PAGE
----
It reminds me of the modern Middle East with the ongoing battles between Jews and Palestinians, Sunnis and Shiites, insurgents and government forces. People are hating and fighting and praying for rescue, only to turn around and destroy those who were trying to destroy them.

I get that, when we’re talking about peoples who haven’t heard of the love of God, I ought not expect them to act according to the grace and mercy God gives. But when the same kind of attitude crops up in the Bible, it throws me. It’s one thing for God to exercise His just judgment against sinners, but when David talks in such unforgiving tones, I feel a little shocked.

But then I remember the short verse tucked in the midst of all the shattering and destroying: “They cried for help, but there was none to save,/Even to the LORD but He did not answer them.”

I find that verse shocking on a different level. People cried to God for help, but He turned away from them! The Psalm starts out with David being the one who called for help. God didn’t turn a deaf ear to David:

In my distress I called upon the LORD,
And cried to my God for help;
He heard my voice out of His temple,
And my cry for help before Him came into His ears.

The next verses describe God acting, as a result, on behalf of David to rescue him. But those enemies who later cried for help, God didn’t answer.

I’ve got this impression of God that He’s always there for us, that He’ll always answer the cry of the needy, but apparently there are needy wicked who He will ignore. I mean, how could he hear and answer David and at the same time hear and answer those who were trying to kill him? Apparently God takes sides.

David, in this same Psalm, credits his righteousness with bringing God on his side:

The LORD has rewarded me according to my righteousness;
According to the cleanness of my hands He has recompensed me.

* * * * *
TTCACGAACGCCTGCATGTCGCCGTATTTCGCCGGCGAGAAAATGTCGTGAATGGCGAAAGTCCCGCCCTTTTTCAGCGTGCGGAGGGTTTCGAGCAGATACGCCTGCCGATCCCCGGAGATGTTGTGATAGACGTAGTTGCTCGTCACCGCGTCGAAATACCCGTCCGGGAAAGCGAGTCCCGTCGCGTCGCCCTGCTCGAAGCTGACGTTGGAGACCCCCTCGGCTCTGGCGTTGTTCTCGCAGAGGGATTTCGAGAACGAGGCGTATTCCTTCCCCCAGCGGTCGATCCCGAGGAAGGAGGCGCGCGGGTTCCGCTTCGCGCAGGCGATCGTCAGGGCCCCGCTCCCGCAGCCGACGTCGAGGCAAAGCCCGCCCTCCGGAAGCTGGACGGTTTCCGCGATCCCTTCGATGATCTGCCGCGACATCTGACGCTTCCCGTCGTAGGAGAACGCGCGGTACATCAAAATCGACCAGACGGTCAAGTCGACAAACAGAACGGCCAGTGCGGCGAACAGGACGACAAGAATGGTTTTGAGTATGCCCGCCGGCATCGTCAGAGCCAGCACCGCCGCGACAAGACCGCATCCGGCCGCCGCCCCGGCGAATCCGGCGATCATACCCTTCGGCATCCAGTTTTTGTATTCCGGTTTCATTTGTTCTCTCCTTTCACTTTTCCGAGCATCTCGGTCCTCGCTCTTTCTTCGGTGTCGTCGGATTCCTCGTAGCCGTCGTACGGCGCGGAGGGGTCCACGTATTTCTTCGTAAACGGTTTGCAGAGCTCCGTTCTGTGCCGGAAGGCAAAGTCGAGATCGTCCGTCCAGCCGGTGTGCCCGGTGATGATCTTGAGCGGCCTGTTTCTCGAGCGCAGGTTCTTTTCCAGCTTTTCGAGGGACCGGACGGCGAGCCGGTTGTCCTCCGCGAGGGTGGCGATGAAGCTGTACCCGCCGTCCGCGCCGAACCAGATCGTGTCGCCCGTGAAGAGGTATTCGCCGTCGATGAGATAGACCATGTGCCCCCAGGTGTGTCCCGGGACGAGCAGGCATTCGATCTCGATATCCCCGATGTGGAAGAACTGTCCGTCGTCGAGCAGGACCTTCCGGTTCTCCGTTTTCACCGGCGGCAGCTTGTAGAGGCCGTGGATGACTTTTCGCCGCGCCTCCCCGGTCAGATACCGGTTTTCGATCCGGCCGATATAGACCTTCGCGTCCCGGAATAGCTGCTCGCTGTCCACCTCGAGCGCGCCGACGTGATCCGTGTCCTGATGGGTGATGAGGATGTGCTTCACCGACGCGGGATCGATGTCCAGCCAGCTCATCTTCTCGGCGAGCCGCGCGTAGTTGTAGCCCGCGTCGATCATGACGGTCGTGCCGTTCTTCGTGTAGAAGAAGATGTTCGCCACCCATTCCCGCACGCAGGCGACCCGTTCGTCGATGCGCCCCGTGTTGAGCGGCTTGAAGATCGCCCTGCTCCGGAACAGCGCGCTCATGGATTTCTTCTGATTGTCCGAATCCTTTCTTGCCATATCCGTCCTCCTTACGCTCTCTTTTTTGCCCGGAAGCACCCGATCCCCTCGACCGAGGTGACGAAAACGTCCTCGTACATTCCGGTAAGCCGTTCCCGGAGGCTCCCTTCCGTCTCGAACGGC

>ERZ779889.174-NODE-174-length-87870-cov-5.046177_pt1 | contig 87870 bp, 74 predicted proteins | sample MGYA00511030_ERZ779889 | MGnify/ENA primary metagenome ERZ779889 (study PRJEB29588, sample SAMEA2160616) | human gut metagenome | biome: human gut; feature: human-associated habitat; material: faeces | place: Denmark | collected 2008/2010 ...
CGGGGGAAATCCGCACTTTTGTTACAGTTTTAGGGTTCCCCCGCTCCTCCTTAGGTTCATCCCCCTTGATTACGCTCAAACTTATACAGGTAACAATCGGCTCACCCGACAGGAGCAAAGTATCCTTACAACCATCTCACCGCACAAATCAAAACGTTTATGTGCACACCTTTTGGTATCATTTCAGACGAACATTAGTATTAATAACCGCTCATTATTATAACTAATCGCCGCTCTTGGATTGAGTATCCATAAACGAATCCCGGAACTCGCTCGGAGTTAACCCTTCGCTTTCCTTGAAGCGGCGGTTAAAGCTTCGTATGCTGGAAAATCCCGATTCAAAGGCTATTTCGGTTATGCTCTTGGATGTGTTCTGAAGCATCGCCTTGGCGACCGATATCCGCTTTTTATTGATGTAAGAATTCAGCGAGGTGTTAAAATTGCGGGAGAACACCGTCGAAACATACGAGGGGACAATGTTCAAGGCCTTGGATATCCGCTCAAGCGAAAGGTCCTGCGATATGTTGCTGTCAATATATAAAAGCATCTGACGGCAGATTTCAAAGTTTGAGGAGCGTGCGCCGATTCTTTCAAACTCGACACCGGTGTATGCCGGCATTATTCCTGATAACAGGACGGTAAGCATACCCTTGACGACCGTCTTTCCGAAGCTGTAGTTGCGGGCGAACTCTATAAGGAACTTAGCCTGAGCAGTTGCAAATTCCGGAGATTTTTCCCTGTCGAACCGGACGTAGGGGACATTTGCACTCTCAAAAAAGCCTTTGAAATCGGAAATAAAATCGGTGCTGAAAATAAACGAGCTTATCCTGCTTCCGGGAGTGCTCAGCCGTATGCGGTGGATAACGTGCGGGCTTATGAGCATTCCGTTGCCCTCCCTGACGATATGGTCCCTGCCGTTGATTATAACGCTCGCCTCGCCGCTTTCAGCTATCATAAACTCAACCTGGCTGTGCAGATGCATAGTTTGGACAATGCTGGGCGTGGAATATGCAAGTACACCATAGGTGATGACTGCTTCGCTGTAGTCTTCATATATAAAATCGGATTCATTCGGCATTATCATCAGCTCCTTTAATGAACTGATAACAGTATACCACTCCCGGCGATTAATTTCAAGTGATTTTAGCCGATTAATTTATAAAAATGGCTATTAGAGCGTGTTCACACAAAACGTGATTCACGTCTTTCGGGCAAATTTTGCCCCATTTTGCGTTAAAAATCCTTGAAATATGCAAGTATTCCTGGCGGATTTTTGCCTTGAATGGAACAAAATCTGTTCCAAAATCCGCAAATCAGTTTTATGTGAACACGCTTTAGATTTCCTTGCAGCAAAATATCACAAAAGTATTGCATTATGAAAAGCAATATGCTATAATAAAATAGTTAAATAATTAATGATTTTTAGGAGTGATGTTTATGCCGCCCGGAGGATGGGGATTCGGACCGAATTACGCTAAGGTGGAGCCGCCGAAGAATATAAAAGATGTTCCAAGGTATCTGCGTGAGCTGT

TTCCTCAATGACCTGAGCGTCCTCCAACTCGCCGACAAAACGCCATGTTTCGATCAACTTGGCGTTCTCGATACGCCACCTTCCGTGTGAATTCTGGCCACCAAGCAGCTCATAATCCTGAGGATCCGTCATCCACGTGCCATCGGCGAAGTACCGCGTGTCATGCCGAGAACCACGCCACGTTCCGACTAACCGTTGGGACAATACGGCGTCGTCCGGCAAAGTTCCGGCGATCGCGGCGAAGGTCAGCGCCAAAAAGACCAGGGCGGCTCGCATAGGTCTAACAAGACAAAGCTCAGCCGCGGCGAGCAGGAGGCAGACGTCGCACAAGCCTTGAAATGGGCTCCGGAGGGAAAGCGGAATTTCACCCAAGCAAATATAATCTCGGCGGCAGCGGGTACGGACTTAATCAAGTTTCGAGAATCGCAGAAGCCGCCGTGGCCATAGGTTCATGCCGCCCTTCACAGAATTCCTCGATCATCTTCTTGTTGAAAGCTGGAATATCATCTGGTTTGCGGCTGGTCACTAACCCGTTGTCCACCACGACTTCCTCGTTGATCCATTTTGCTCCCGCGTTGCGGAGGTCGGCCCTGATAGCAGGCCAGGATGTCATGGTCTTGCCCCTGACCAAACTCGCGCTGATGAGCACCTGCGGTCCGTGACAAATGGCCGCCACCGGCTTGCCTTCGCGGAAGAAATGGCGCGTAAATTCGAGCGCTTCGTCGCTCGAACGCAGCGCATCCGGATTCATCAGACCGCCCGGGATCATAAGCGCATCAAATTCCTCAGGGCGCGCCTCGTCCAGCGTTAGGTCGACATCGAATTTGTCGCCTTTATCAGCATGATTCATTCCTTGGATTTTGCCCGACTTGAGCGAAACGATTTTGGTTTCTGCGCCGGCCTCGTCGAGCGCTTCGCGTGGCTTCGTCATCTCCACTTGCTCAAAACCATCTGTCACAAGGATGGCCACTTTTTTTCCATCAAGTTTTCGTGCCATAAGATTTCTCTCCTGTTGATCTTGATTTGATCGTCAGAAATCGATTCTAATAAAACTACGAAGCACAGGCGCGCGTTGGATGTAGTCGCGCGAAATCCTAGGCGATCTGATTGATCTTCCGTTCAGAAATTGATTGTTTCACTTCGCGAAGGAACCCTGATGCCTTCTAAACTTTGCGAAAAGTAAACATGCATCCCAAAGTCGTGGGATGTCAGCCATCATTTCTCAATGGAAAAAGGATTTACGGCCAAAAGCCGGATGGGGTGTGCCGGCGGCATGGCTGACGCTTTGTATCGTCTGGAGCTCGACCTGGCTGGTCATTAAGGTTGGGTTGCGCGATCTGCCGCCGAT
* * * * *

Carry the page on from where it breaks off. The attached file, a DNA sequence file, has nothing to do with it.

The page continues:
For I have kept the ways of the LORD,
And have not wickedly departed from my God.
For all His ordinances were before me,
And I did not put away His statutes from me.
I was also blameless with Him,
And I kept myself from my iniquity.
Therefore the LORD has recompensed me according to my righteousness,
According to the cleanness of my hands in His eyes.

I emphasized the phrase “in His eyes” because that’s what I think is significant for today. In God’s eyes, those of us covered by the blood of Jesus Christ are righteous. It seems then, that we can call upon the Lord to save us from our enemies.

Except, Paul says our enemies are not flesh and blood:

For our struggle is not against flesh and blood, but against the rulers, against the powers, against the world forces of this darkness, against the spiritual forces of wickedness in the heavenly places. (Eph. 6:12)

So I’m thinking, maybe a revenge Psalm for the Christian wouldn’t be so shocking if we had a clear idea of who the enemy is. What if we prayed for God to rescue us, our families, churches, communities, states, countries, from Satan and his schemes, in the same way that David prayed for physical rescue? I think that would necessitate us viewing God in the same way David did:

The LORD is my rock and my fortress and my deliverer.
My God, my rock in whom I take refuge;
My shield and the horn of my salvation, my stronghold.